Government action at last on anti-siphoning and access to FTA TV channels

Free TV and Foxtel group both want more detail, concerns that reforms don’t go far enough

The Albanese Government has claimed it is delivering on its election promise regarding access to FTA TV and keeping major sports on the anti-siphoning list.

New legislation is being introduced into Parliament this week.

Protecting channel choice

The Government has said the legislation will allow for a transition period after which television manufacturers will have to meet minimum prominence requirements for new devices sold in Australia.

The legislation will not be retrospective and will not impact associated hardware like remote controls.

Communications Minister Michelle Rowland (pictured above) said draft regulations will be released “early in 2024” and would contain the detail of the prominence requirements. The department did promise the new framework would “promote a level playing field for Australian FTA broadcasters, but will not constrain device manufacturers from promoting or recommending other content or services, or affect the search or customisation functions of a device.”

Minister Rowland said: “The new prominence framework will ensure Australians can easily find and access the local free-to-air television services they know, trust and value.

“Our existing analogue laws haven’t been updated to reflect the digital age.

“The rise of global streaming services means Australians could miss out on the free content and services they have enjoyed for generations, with free local services becoming harder to find on connected devices and content slipping behind online paywalls.”

A Foxtel Group spokesperson commented on the proposed legislation: “We are pleased to see the Government has taken on board our concerns with restricting search and customisation on smart TVs which would have led to significant frustration for consumers. We will need to examine the detail of the legislation and in the meantime will continue to advocate for Australians’ right to control their TVs and connected devices they spend thousands on every year and enjoy with their families.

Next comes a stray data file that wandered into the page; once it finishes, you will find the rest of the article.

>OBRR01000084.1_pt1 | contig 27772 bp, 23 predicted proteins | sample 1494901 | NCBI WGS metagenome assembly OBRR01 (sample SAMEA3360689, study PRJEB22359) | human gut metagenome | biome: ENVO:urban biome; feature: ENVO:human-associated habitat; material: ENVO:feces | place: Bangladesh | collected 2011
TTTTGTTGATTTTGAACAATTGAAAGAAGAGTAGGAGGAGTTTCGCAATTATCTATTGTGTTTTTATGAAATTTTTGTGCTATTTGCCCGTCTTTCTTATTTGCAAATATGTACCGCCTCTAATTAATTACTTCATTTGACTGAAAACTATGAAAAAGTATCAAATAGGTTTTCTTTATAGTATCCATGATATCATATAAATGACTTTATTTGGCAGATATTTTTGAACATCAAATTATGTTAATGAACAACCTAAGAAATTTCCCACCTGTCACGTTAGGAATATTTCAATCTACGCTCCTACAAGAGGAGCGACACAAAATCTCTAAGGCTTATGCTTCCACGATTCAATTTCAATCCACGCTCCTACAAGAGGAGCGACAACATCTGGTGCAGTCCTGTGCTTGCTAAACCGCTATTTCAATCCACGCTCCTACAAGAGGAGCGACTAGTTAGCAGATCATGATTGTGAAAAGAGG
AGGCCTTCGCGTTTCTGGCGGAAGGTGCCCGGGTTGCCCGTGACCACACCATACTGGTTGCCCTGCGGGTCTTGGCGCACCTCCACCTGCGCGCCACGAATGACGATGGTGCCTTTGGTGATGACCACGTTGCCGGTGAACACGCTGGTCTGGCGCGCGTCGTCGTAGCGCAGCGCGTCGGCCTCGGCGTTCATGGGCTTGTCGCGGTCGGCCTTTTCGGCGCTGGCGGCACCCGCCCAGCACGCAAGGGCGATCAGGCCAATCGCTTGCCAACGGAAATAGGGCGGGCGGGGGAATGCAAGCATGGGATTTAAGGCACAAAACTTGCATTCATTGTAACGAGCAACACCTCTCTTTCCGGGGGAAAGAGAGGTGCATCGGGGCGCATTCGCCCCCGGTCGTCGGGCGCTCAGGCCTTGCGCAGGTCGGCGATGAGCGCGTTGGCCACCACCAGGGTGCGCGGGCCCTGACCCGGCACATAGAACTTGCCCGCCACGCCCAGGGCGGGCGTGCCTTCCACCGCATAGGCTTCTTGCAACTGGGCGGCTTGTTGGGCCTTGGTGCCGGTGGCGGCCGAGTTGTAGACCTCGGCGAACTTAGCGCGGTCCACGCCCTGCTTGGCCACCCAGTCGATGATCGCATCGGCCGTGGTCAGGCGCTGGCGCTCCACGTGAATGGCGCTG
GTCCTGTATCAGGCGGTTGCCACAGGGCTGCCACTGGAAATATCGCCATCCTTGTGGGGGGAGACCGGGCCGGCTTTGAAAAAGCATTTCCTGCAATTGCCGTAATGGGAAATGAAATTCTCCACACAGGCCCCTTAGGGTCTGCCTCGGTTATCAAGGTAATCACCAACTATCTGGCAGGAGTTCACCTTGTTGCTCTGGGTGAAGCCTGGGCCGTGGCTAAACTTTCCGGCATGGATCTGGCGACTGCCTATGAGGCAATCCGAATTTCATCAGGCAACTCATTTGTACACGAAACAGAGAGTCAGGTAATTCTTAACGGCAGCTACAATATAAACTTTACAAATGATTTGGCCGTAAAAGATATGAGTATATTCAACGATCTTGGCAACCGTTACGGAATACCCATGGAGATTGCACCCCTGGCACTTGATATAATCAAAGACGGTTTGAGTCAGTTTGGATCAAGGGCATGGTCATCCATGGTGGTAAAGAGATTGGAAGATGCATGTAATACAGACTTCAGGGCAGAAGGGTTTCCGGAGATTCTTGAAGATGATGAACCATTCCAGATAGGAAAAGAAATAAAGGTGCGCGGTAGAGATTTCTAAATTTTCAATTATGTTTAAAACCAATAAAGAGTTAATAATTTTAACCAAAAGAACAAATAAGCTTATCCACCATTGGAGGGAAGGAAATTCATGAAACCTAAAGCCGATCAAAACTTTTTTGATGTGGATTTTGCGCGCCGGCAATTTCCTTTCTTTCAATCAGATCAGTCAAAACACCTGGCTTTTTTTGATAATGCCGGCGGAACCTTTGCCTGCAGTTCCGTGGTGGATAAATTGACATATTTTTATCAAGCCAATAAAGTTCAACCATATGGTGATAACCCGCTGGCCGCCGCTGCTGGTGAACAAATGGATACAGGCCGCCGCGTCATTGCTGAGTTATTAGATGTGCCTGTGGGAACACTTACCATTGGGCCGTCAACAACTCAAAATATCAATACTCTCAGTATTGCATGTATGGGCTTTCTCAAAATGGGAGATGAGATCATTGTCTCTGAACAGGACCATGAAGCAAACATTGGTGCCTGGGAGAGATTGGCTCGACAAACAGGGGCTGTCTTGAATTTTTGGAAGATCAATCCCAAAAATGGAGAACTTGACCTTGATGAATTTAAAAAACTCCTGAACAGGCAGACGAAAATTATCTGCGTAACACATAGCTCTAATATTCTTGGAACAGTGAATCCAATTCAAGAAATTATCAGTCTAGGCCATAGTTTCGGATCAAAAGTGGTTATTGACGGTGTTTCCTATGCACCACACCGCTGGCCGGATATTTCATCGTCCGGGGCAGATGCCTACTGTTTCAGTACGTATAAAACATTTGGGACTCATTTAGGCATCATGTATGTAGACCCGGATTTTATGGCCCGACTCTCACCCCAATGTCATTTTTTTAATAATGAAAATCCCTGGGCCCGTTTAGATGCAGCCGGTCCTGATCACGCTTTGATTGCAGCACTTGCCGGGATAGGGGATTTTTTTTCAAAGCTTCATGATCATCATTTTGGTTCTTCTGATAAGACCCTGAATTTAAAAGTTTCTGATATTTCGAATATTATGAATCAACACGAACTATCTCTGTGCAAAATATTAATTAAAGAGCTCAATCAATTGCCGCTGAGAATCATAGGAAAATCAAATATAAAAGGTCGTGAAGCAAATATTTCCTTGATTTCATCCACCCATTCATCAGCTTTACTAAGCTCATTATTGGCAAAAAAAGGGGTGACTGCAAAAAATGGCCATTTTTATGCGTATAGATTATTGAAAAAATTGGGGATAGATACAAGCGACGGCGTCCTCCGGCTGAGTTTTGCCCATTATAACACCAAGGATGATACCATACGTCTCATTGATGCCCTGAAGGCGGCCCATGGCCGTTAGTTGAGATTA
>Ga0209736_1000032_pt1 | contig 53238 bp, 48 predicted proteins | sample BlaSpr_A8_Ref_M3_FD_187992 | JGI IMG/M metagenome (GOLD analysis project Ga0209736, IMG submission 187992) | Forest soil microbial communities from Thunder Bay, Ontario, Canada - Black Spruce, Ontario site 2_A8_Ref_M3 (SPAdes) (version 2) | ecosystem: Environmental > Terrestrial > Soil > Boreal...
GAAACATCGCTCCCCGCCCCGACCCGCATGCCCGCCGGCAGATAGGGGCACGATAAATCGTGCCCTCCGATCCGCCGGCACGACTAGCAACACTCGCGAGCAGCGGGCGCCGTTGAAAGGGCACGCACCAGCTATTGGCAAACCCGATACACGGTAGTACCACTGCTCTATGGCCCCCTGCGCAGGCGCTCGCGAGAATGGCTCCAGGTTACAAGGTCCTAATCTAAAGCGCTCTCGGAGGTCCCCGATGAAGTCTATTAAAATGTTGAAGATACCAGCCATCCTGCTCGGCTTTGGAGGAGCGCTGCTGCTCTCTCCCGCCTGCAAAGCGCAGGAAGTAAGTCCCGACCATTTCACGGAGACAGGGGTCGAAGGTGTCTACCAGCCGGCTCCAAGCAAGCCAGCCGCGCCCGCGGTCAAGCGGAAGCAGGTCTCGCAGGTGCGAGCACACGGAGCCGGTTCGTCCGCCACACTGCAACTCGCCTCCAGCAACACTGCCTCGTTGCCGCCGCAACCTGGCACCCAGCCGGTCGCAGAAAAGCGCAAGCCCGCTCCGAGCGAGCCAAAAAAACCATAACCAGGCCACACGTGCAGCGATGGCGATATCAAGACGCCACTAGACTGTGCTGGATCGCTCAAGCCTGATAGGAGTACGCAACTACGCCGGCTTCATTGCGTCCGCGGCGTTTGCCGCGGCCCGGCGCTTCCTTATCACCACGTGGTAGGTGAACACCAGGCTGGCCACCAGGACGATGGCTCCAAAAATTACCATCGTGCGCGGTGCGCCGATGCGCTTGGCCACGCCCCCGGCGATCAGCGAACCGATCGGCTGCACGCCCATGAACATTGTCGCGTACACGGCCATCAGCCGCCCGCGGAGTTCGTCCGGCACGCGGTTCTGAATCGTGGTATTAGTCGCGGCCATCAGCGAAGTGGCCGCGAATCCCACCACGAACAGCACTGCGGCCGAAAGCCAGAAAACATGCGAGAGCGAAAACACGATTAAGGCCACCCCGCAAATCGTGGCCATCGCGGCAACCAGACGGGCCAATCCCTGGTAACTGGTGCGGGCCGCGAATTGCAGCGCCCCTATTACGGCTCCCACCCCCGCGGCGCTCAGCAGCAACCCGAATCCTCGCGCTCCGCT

Free TV CEO Bridget Fair said: “Right now, Australian viewers are being steered in the direction of services that favour the commercial interests of big tech and TV manufacturers rather than being given access to the full set of free local television services that they want to watch. This legislation is an important step towards ensuring that people are not being served up incomplete viewing choices based on who has paid the most money to be in the line-up.

Free TV

Bridget Fair

“While we are still awaiting full details of the legislation it is clear that there are still a few issues to be resolved with the Government’s proposed model. We look forward to participating in the next stage of discussions around this important issue.”

Anti-siphoning changes

The Government is also claiming it is “taking steps to modernise the anti-siphoning scheme” which will affirm the importance of iconic sporting events on FTA television.

The Government has noted the scheme should be broadened to include online broadcasting and streaming services.

The Government noted the expansion of the list would include women’s sports and Para-sports.

See also: Matildas impact: FIFA Women’s World Cup added to anti-siphoning list

“Modernising the anti-siphoning scheme will mean the iconic sporting events and moments that bring us together as a nation won’t slip behind the online paywalls of international streaming services,” Minister Rowland said.

“These reforms have been informed by extensive consultation with industry and the community.”

Foxtel reacted to the long-anticipated reforms: “This could have been a great opportunity for the Government to bring anti-siphoning laws into the 21st century to reflect viewing habits of Australians today and to protect the future value of much-loved Australian sport. The regime is already anti-competitive and clearly favours free-to-air broadcasters above Australians and above the needs of sporting bodies whose ability to invest in grassroots will be limited.

“Foxtel Group was advocating that truly iconic events of national significance could be streamed free via our free streaming platform that has been built and invested in locally and is used by more than a million Australians. The outcome adversely affects technology platforms like ours that have a greater capability to invest in world-class innovation to enhance the broadcast experience for Australians.”

Free TV was guarded in its response to the anti-siphoning list reforms: “The expansion of the current anti-siphoning rules to apply to subscription streaming services is an important new measure. However, there is still an element of analogue rules in a digital world with the failure to include free streaming rights in the proposed model. Australians should be able to watch key sporting events whether they choose to access our services through terrestrial broadcast or online streaming.”

Seven West Media welcomed the news. A statement from SWM managing director and chief executive officer, James Warburton, said: “As a proud, Australian-owned free-to-air television network, Seven welcomes Minister Rowland’s statement today, which backs up the Albanese Government’s stance on the issue of anti-
siphoning prior to the federal election. Seven will continue to fight fiercely to ensure all Australians can watch the sports they love live and free.”

To Top